Friday, August 16, 2013


Having a broken horse is really starting to wear on me. The fall weather is beginning to peek through the heat and humidity, and all I want to do is put Lucy back to work. We had the best rides in the early fall and it kills me that she is just standing around doing nothing. Everyone at the barn has been out on the trails and having fun and I just feel sad about the whole thing. I am not sad that they're having fun, of course, but I am sad I can't be out there too!

I actually did get to go on a trail ride last week, on one of the other horses at the barn. I had a great time but wished that I were on Lucy :)

I am not used to chestnut ears pricked in front of me, but this horse was
nothing short of a complete gentleman the entire ride. He is a sweetheart.

I called the vet's office yesterday to ask about another ultrasound appt to check the healing progress in her back. The receptionist looked at the notes from the July 1 visit and said I'd probably be wasting my time and money at this point, because the vet didn't feel she'd be rideable before September or October. I felt very sorry for myself, honestly. If we're already going to be in October, then it will be getting cold fast after that. We all know Lu is not a cold weather horse. I guess I might as well wait until the Spring? Give her an extra six months just to be safe? I don't know.

When I arrived at the barn yesterday after having a sob fest about her state of brokenness, I cleaned Lucy's stall and then went out to her paddock. She usually comes over and says hi, but she stood there awkwardly. Finally she GIMPED over to me. I had to pick my jaw up off the ground. I checked her out and couldn't find anything wrong. No kicks from Brantley, no swelling or heat, no blood. Then I saw she was missing the shoe on her LF. I watched her move in her paddock a bit more and saw she was just ridiculously foot-sore on that left front. Ironically that foot still had the bell boot on it, but the other front foot did not have a bell boot, and DID have a shoe. Weird. At least it's better than a real injury. I hope my farrier can come out in the next day or two!

In other fun news, EHV-1 (Equine Herpes Virus, or Rhinopneumonitis) has been diagnosed in multiple horses at the same farm just 10 miles or so from where Lucy lives. It's a bit of an odd case. Here is a blurb from the email my vet sent out:

"Interesting features: 5 horses on the affected premises, 2 have remained normal, 2 have mild signs and hopefully will recover, 1 euthanized, none of the horses on the affected (index) premises have been vaccinated for years; none of the horses on the affected premises have left the farm for years; neighbor has three horses and are all clinically normal, all are vaccinated against EHV, and one has gone to events, but not since late June; horses from index premises broke fence last week and had fence line contact with neighbor's horses."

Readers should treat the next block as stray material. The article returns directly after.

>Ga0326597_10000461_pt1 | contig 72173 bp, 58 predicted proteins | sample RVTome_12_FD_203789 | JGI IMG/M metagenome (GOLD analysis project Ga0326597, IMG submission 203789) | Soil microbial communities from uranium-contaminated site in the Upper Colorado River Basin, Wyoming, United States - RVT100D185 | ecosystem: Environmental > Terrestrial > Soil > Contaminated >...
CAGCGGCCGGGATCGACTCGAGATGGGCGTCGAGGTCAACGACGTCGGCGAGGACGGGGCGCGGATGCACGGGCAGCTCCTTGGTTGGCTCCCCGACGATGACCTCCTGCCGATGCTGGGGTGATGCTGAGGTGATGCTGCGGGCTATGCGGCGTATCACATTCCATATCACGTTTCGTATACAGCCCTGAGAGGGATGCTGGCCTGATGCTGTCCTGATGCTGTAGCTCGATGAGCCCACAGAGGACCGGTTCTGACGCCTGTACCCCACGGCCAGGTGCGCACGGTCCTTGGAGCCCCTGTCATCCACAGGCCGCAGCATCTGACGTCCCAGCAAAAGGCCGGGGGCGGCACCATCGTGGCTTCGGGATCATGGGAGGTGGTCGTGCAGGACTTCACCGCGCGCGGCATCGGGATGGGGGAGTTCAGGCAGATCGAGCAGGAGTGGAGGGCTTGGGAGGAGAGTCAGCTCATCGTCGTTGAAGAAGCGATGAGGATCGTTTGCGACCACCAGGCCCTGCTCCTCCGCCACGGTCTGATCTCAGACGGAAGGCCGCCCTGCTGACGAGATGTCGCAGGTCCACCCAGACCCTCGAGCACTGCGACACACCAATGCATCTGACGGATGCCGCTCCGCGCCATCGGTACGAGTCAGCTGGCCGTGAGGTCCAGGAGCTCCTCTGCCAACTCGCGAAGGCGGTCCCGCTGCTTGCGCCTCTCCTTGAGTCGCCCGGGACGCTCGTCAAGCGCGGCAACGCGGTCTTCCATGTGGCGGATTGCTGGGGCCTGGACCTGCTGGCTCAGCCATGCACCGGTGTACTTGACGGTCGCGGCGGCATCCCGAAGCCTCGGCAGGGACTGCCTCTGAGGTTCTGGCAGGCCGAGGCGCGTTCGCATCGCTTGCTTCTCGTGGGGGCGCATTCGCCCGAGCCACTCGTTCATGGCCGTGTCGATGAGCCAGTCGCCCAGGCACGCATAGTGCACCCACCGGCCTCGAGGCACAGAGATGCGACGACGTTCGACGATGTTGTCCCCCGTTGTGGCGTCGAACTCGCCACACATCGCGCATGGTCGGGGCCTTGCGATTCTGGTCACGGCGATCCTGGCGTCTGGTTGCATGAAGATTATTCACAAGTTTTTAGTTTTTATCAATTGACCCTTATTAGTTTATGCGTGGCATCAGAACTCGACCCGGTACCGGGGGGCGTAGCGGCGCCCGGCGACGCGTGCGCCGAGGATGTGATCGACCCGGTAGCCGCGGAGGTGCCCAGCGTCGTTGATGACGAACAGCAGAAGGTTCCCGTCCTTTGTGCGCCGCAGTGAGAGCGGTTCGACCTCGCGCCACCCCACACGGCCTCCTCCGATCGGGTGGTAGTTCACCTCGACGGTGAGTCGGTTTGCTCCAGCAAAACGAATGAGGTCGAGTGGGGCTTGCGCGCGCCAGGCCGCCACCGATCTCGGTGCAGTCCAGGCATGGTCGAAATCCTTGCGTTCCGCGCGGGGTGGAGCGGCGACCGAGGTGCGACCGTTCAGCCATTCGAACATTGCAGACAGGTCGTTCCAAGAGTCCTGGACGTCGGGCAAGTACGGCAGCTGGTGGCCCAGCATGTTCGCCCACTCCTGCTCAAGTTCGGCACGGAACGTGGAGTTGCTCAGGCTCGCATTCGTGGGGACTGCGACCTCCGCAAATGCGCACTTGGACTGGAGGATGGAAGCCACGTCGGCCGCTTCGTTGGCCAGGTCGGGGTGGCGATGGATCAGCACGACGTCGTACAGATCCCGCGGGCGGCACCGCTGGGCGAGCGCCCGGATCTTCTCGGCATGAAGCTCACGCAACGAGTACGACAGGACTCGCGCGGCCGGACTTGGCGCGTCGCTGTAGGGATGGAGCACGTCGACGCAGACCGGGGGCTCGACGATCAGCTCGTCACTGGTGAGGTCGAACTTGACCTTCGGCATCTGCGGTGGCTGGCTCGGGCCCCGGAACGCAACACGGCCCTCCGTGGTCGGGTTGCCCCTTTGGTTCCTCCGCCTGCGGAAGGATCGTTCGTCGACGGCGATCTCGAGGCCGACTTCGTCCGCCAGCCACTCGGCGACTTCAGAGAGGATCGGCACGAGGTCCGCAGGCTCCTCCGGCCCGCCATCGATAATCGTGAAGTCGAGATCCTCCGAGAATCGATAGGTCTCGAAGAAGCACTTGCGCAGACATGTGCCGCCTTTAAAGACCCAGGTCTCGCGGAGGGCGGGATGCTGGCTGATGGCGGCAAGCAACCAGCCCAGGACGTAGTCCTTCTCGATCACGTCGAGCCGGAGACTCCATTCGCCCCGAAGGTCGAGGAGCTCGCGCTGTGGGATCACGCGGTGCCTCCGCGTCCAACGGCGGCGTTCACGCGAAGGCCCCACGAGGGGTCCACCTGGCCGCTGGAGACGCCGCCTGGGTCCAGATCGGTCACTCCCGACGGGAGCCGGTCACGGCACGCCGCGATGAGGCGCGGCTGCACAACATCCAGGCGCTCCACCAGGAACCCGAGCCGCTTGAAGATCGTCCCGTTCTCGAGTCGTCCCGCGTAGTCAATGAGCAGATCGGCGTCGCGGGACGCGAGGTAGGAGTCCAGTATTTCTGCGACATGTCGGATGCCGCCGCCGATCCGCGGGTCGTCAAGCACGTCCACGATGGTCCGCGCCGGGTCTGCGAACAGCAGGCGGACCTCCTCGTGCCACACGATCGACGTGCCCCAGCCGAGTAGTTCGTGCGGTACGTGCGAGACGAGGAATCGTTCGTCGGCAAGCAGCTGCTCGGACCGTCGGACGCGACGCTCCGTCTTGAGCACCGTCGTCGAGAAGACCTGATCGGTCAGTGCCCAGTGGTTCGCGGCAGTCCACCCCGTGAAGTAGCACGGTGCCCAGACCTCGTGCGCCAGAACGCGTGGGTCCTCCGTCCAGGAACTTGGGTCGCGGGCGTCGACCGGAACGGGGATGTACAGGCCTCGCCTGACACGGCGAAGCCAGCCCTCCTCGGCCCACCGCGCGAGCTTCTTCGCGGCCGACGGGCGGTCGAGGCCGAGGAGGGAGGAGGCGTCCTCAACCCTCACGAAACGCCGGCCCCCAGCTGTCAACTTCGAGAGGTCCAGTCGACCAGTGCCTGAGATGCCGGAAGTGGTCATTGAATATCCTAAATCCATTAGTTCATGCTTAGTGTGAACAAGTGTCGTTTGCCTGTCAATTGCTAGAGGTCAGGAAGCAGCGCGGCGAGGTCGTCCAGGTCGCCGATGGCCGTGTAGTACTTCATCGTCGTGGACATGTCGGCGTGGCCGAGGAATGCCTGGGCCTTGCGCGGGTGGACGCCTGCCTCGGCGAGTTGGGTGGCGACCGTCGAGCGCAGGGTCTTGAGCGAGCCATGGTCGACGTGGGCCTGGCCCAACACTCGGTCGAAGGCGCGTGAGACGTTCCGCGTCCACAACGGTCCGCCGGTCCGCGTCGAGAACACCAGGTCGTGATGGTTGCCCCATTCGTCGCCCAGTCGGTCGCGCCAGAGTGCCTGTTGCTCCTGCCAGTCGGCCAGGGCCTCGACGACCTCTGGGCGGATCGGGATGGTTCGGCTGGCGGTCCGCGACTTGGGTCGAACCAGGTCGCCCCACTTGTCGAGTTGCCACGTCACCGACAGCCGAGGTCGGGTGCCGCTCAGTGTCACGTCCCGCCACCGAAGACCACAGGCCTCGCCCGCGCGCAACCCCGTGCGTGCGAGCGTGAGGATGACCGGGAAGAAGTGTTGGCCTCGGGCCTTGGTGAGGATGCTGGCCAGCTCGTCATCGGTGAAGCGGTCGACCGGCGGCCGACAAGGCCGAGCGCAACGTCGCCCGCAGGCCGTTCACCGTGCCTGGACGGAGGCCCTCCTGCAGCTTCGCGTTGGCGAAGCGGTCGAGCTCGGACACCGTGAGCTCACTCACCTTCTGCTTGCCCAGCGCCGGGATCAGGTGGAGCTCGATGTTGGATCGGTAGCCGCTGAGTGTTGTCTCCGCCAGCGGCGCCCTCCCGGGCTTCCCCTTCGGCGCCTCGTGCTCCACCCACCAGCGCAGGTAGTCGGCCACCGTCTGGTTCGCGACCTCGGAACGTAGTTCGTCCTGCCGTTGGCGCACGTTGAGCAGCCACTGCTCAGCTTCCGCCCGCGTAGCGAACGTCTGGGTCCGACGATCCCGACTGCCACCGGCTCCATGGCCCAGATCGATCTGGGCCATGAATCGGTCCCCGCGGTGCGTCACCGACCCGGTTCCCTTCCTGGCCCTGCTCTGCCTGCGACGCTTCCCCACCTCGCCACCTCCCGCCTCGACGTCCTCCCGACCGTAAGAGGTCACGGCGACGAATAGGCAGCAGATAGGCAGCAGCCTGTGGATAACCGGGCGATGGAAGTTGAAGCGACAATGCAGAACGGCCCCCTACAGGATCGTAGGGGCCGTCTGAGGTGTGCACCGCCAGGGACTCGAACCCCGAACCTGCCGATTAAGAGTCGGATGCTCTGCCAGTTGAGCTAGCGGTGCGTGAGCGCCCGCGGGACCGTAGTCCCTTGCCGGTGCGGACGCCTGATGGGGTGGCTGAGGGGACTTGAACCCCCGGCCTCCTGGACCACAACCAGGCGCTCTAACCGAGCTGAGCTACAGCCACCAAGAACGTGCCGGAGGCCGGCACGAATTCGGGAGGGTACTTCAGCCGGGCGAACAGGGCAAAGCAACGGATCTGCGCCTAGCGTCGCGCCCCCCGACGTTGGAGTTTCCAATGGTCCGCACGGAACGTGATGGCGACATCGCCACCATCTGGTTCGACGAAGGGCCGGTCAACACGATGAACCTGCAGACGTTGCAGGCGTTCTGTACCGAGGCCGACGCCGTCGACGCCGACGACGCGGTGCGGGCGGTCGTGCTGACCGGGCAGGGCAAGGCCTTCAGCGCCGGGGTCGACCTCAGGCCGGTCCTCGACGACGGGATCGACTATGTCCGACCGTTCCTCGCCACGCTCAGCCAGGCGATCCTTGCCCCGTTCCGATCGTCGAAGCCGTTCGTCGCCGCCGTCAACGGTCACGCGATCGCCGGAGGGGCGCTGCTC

I'm not sure if a horse that has been vaccinated can be an a-symptomatic carrier, and one of the vaccinated horses gave the non-vaccinated horses EHV-1?

Lucy gets vaccinated for EHV-1 every year in late Spring. The vaccine is good for six months and my vet assured me that she would be covered through the fall. Still, this is pretty scary. I really appreciate that my vet's office was so proactive getting the word out to us all.


  1. Another 6 months off sounds fab. Make sure she's really good and healed. Scary about the outbreak.

  2. I agree. As much as I sympathize about not being able to ride your own pony - trying to bring her back in the winter probably isn't a great idea for either of you. You definitely don't want her to reinjure her back. Hopefully, another 6 months off would pretty well guarantee she's 100% healed before coming back to work.

  3. So sorry to hear you are down. I think that not being able to work at all this year would certainly be a bummer but if you are worried she hasn't had enough time off it might be worth it to consider how much time you would actually have to ride her before the winter blues hit... and decide if it might be better to wait until the spring. Hope that it all works out and that you can find some fun catch rides in the meantime :)

  4. I am so frustrated for you! Try to focus on the long term though. I know it's hard. Years down the road, this will be but a blip on the radar.

  5. So I haven't been a reader for very long, but can you give me a brief summary of what's wrong with Lucy? I am currently dealing with a mystery back soreness issue with my mare, and I have NO clue where to go from here!

    1. Hi Marissa, here are the entries where I talk about the diagnosis and follow up visits:

  6. I feel your frustration. I too am at my wits end, but have come to the point that I can be thankful that I can still enjoy my mare's company. SIGH. Extensively lame mare's are quite the depressing thing. Hope the EHV outbreak doesn't spread.

  7. That must be frustrating for you! At least if you wait till spring you can be sure shes completely fine.

  8. Long time lurker... If you get to the point where you could afford to support a second horse (as a lease), I know of a bunch of nice, sane horses who would love some work and training.
    So sorry to hear that Lucy's prognosis isn't looking very good for riding this fall. Extra time off almost never hurts, and she's still very young so protecting her future soundness might be worth the extra hang-out time.

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  10. I can't wait to see dark brown ears in front of your camera again. I will say that photo is stunning though. Damn pulled shoes :(


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